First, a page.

Poem of the Week | May 30, 2022
“The World” by Kerry James Evans
This week’s Poem of the Week is “The World” by Kerry James Evans.
Kerry James Evans is the author of Bangalore (Copper Canyon). He lives in Milledgeville, Georgia, where he teaches in the MFA program at Georgia College & State University and serves as the poetry editor for Arts & Letters. Learn more at www.kerryjamesevans.com.
My parents were married in the living room of my uncle’s trailer with me
in my mother’s womb. My mother, with her new license, loved Dolly Parton
and roller skating.
She was sixteen. My father, eighteen, both scared out of their minds,
ignorant of a world
beyond their high school districts—beyond “big towns” like Birmingham
or Tuscaloosa—Roll Tide.
Shit. It was 1983. Trickle-down economics, cocaine and bull markets.
the US Embassy bombing in Beirut, 63 dead, the invasion of Grenada,
of Return of the Jedi, because Lord knows what this world needs
is a robed brat
with father issues wielding a laser. What do I know? I was conceived
in the back seat
of a ‘66 Ford Falcon—a car I restored in high school, now retired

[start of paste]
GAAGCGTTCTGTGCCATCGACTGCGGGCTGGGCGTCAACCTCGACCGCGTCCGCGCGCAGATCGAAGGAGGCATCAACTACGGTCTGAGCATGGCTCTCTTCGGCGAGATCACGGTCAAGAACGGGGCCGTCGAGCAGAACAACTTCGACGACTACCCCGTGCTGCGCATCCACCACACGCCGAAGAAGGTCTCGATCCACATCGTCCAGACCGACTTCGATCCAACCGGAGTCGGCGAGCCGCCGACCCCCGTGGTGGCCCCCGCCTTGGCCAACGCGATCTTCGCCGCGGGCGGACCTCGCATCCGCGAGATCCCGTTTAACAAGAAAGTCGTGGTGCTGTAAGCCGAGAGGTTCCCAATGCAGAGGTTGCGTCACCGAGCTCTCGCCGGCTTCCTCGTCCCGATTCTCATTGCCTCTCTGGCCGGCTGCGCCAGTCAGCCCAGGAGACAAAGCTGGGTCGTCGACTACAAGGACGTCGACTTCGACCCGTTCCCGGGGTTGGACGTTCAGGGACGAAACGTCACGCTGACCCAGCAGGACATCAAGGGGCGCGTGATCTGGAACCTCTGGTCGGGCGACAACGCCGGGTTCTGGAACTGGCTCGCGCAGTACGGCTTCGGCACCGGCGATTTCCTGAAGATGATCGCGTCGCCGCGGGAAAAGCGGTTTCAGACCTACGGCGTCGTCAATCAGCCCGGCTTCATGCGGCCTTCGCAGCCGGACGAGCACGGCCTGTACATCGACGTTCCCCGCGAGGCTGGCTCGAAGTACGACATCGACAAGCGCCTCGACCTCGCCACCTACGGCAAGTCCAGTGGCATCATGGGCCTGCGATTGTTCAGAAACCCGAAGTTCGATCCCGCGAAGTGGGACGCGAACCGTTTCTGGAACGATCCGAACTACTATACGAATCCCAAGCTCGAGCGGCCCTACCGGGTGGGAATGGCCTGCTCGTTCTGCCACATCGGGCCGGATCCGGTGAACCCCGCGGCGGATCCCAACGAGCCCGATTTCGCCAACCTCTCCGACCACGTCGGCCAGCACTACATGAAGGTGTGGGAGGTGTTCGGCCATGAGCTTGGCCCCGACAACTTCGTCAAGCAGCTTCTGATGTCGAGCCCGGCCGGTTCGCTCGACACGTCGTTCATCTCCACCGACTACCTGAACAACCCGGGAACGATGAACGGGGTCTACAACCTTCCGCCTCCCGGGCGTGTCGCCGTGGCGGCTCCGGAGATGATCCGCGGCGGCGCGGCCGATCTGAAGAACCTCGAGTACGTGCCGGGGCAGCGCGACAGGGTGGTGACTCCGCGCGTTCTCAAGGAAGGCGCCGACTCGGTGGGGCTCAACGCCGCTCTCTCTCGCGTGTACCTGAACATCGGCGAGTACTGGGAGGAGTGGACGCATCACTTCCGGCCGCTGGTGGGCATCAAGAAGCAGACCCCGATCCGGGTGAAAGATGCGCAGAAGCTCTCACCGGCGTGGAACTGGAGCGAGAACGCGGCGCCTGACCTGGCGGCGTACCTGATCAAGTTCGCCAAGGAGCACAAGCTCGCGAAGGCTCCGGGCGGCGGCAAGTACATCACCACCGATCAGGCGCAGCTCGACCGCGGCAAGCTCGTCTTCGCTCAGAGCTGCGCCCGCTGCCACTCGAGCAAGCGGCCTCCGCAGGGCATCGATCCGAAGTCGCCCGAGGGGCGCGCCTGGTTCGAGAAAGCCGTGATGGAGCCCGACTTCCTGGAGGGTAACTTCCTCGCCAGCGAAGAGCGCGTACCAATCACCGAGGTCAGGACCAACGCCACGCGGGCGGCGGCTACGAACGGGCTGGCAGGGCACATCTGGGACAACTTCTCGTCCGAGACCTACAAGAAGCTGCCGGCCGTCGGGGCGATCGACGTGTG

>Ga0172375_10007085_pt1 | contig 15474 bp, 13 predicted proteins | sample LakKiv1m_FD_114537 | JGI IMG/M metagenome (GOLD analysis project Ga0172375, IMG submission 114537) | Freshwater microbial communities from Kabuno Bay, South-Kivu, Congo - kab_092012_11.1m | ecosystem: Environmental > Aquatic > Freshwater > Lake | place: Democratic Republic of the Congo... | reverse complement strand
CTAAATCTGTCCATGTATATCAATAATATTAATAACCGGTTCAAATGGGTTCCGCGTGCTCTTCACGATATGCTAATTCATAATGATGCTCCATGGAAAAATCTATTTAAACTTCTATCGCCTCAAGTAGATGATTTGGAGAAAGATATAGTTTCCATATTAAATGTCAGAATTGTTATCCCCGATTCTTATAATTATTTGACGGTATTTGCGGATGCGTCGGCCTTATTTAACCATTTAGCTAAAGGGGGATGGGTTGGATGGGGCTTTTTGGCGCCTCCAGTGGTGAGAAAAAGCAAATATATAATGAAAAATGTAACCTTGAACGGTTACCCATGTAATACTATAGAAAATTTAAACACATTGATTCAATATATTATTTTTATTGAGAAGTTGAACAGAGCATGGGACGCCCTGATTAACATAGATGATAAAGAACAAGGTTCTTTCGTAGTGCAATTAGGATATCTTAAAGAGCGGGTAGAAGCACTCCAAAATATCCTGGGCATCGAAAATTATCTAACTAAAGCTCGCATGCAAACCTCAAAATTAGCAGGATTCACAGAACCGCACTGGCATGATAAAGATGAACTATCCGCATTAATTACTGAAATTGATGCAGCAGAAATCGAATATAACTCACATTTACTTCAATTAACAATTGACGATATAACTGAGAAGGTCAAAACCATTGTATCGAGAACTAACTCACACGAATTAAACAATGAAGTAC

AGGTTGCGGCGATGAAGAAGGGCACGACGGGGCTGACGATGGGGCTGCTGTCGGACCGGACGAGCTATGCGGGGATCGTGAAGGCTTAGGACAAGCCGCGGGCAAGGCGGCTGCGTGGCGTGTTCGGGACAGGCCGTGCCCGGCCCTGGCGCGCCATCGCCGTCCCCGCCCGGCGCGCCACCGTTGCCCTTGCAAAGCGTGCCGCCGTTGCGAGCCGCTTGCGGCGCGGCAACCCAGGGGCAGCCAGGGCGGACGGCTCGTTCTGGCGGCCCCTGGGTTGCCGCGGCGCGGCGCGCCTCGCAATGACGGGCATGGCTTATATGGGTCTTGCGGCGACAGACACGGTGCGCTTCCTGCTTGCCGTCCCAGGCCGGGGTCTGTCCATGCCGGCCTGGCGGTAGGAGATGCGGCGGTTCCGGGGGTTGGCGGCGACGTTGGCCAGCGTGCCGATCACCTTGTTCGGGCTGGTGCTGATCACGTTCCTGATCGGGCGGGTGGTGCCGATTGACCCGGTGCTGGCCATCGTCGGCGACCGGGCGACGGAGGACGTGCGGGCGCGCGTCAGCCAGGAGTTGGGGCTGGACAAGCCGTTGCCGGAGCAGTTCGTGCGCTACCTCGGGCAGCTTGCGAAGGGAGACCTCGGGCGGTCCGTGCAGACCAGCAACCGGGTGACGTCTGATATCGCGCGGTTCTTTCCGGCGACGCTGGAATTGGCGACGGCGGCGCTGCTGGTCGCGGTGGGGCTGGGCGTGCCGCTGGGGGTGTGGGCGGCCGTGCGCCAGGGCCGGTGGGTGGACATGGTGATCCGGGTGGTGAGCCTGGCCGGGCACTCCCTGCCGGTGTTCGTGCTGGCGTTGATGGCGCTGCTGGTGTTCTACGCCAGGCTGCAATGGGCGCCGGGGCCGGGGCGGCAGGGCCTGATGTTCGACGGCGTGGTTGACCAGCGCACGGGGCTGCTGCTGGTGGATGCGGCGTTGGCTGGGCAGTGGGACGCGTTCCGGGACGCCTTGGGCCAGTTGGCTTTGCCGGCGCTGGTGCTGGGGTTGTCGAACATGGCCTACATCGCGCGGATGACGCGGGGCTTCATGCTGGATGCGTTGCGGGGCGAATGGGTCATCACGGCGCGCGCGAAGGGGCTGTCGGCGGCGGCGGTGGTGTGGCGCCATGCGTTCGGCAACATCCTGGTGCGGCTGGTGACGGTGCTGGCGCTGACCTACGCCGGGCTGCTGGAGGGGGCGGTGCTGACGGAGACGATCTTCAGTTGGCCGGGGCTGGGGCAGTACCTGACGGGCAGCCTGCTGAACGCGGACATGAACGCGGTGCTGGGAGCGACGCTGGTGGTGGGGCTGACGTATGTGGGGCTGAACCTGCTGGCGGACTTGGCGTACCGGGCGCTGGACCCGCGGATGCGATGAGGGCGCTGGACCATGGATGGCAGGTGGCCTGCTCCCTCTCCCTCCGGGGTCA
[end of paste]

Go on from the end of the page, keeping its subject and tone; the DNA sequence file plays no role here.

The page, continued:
to a junkyard
in northern Virginia after two divorces and a suicide attempt,
but who cares
about a car? A sophomore, my mother carried me into a school at full term
how to look down, but who cares about how mean kids can be?
What awful things
they said to her. My father would join the Air Force to
get her out of there—
they would try to make it work, but fail to make it work. They were kids
taking on the impossible.
I would attend eight schools K-12, reside in more than 27 domiciles,
calling one home—would learn friends is a name for people you must forget.
Look at me now
—a 38 year-old revolver loaded in the glove box.
Look at my father’s hands around my neck. Look at his father’s hands
Look how hungry I still am, how confused—how I am a country
to pieces in a C-store parking lot. What do I even know? My poor mother
McDonald’s three, four times a week, no retirement, obese,
for a party controlled by billionaires—yet I call her once a week, tell her
I love you, and I do.
I love my father, who can’t write a sentence, but commands troops
in the Army—
who will retire any day now, and I love you, reader, who knows so little about me
—who tries not to,
but can’t help but judge me for how I say these things so casually—
how my drawl
reappears like azalea blossoms in spring, then poof!
Gone with the first rain.
This morning, reading James Schuyler’s The Morning of the Poem, I was drawn to his poem, “We Walk,” a short, bright burst of a poem that speaks—somewhat indirectly—to what I believe the speaker in “The World” is experiencing in his navigation of family history. Schuyler’s poem opens, “…in the garden. Sun / on the river / flashing past. I / dig icy leaves. / We walk in a / maze.”
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